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The Great Plains Region

The Great Plains. As was the case with both the Coastal Plains and the North Central Lowlands, the Great Plains of Texas are the southern extension of a much larger physiographic region of the United States and Canada. This elevated, flat surfaced region slopes gradually eastward from the Rocky Mountains. In Texas, this region is divided into three distinct sub-regions:  the High Plains, the Edwards Plateau and the Llano Basin. A brief description of each follows. You are encouraged to familiarize yourself with each of these sub-regions as they are a critical component of this first section of the course. To assist you in your efforts, you should make liberal use of the applets and Study Aids provided.
The High Plains.  In Texas the High Plains, sometimes called the Staked Plains, the Llano Estacado or the Panhandle Plains, make up much of what we know as the "Panhandle." Bounded on the north and east by Oklahoma and New Mexico respectively, the High Plains region is a high almost level plain which rises gradually (at a rate of about 10 feet per mile) toward the west/northwest. To the east, the boundary with the Lower Plains is defined by the Caprock Escarpment. Here the land rises abruptly, depending upon where you are, from 200 to 300 feet to as much as 1,000 feet. Toward the south where the High Plains meet the Edwards Plateau, the boundary is much less obvious. Although flat, much of the High Plains in Texas lie between 2,700 and 4,500 feet. Here are found the headwaters of the Red, Canadian, Brazos and Colorado rivers. Most of these streams flow in deeply incised canyons cut into the otherwise almost level surface. The native vegetation is typically short grass with trees usually only found along area watercourses. See also The Handbook of Texas.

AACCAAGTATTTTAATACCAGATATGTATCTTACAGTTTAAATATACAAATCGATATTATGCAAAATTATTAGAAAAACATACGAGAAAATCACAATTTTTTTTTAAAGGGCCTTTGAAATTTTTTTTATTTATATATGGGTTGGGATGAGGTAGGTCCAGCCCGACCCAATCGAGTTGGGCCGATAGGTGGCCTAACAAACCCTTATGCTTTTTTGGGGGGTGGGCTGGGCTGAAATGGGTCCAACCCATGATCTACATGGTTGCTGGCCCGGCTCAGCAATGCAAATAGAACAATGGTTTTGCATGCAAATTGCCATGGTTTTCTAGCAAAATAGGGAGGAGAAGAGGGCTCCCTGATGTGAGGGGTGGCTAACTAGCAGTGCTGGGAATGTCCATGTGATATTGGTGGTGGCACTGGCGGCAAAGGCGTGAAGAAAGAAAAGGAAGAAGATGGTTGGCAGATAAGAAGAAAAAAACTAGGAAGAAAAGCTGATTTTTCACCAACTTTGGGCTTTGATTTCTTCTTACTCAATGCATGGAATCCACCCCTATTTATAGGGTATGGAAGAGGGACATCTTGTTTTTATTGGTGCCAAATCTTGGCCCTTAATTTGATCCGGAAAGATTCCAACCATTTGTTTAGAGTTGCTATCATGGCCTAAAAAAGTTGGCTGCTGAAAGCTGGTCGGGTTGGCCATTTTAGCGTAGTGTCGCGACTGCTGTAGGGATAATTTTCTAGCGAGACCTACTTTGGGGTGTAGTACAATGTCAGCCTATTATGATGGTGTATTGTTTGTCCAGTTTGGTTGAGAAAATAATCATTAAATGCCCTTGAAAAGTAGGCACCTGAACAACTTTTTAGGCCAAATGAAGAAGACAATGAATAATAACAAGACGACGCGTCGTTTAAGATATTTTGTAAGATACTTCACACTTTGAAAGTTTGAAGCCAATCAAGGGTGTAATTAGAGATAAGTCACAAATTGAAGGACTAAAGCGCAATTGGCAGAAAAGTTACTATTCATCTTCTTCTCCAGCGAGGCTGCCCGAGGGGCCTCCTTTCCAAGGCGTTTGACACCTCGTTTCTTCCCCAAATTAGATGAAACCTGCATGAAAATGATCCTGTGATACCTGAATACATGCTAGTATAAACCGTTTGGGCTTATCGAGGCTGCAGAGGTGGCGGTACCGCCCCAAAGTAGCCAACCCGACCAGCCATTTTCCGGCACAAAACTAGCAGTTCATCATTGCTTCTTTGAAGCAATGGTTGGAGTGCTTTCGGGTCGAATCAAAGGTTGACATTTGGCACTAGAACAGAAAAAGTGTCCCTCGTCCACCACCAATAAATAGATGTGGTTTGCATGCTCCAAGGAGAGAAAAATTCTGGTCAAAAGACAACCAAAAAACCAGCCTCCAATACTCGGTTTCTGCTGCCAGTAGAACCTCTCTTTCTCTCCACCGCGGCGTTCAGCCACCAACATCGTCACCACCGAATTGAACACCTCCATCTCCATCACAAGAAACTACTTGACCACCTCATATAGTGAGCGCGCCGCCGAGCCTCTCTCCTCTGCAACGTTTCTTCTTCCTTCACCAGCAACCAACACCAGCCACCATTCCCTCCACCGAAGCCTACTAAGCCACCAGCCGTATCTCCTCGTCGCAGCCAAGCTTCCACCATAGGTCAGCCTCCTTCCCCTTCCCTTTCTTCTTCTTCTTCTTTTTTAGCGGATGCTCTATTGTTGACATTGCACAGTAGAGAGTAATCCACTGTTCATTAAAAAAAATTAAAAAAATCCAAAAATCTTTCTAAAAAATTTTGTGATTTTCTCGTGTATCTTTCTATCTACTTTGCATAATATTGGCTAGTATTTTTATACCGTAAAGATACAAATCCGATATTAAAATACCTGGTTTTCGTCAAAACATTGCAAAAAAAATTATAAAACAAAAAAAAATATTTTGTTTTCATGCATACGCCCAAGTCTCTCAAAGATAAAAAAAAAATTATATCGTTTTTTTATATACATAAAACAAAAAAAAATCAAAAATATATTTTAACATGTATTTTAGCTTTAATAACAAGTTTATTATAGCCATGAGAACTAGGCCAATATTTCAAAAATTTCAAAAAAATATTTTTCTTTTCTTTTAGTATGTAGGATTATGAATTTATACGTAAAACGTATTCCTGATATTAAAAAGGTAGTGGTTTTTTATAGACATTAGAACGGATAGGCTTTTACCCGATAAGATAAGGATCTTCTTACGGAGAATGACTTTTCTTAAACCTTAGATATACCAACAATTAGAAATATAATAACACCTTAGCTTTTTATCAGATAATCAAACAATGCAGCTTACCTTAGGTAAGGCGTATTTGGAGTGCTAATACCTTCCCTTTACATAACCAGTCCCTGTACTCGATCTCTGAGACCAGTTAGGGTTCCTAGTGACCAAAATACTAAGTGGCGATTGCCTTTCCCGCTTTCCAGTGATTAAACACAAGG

The Edwards Plateau.  The Edwards Plateau, the eastern portions often referred to as the "Hill Country," is the southern-most extension of the Great Plains in Texas. In the east, the Plateau consists of rocky, steep-sided slopes, clear spring-fed streams and a surface covered with scrub oak, cedar, grasses and brush. To the west, where rainfall is much reduced, the Plateau (called the Stockton Plateau) takes on more the appearance of a plain and the vegetative cover tends more to short grass and brush. The southern and eastern boundaries are marked by the presence of the Balcones Escarpment, the result of faulting which has uplifted the Plateau some 600 or so feet above the surrounding South Texas Plain (to the south) and Blackland Prairies (to the east). The underlying rock is limestone which typically weathers into a thin, black soil. Over much of the area, because the soil is eroded almost as quickly as it is formed, the underlying rock lies exposed. Cracks and fissures in the limestone create conditions conducive to the absorption of large quantities of water underground. This water comes to the surface via faults in a series of springs especially along the Balcones Escarpment -- Barton, Comal and San Marcos springs being among the larger. In addition, a number of significant caves and other karst features are to be found in the area. Among the better known are Inner Space Cavern at Georgetown, Longhorn Cavern at Burnet, Natural Bridge Caverns at New Braunfels and Wonder Cave at San Marcos. See also The Handbook of Texas.
The Llano Basin.  The Llano Basin is located near the confluence of the Colorado and Llano rivers in Central Texas. Though called a basin, the region is actually a dome/uplift. Originally covered with a veneer of sedimentary rock, time and the elements have stripped away this softer rock to reveal a granite intrusion (Enchanted Rock being the most famous part of this formation). The overlying sedimentary rocks now form a series of in-facing escarpments. As you might expect, soils over this hard granitic material are thin and relatively unproductive for crop agriculture. That said, the relative abundance of water in the area, much of it derived from springs, gives the area a less forbidding appearance than the surrounding uplands. See also The Handbook of Texas.

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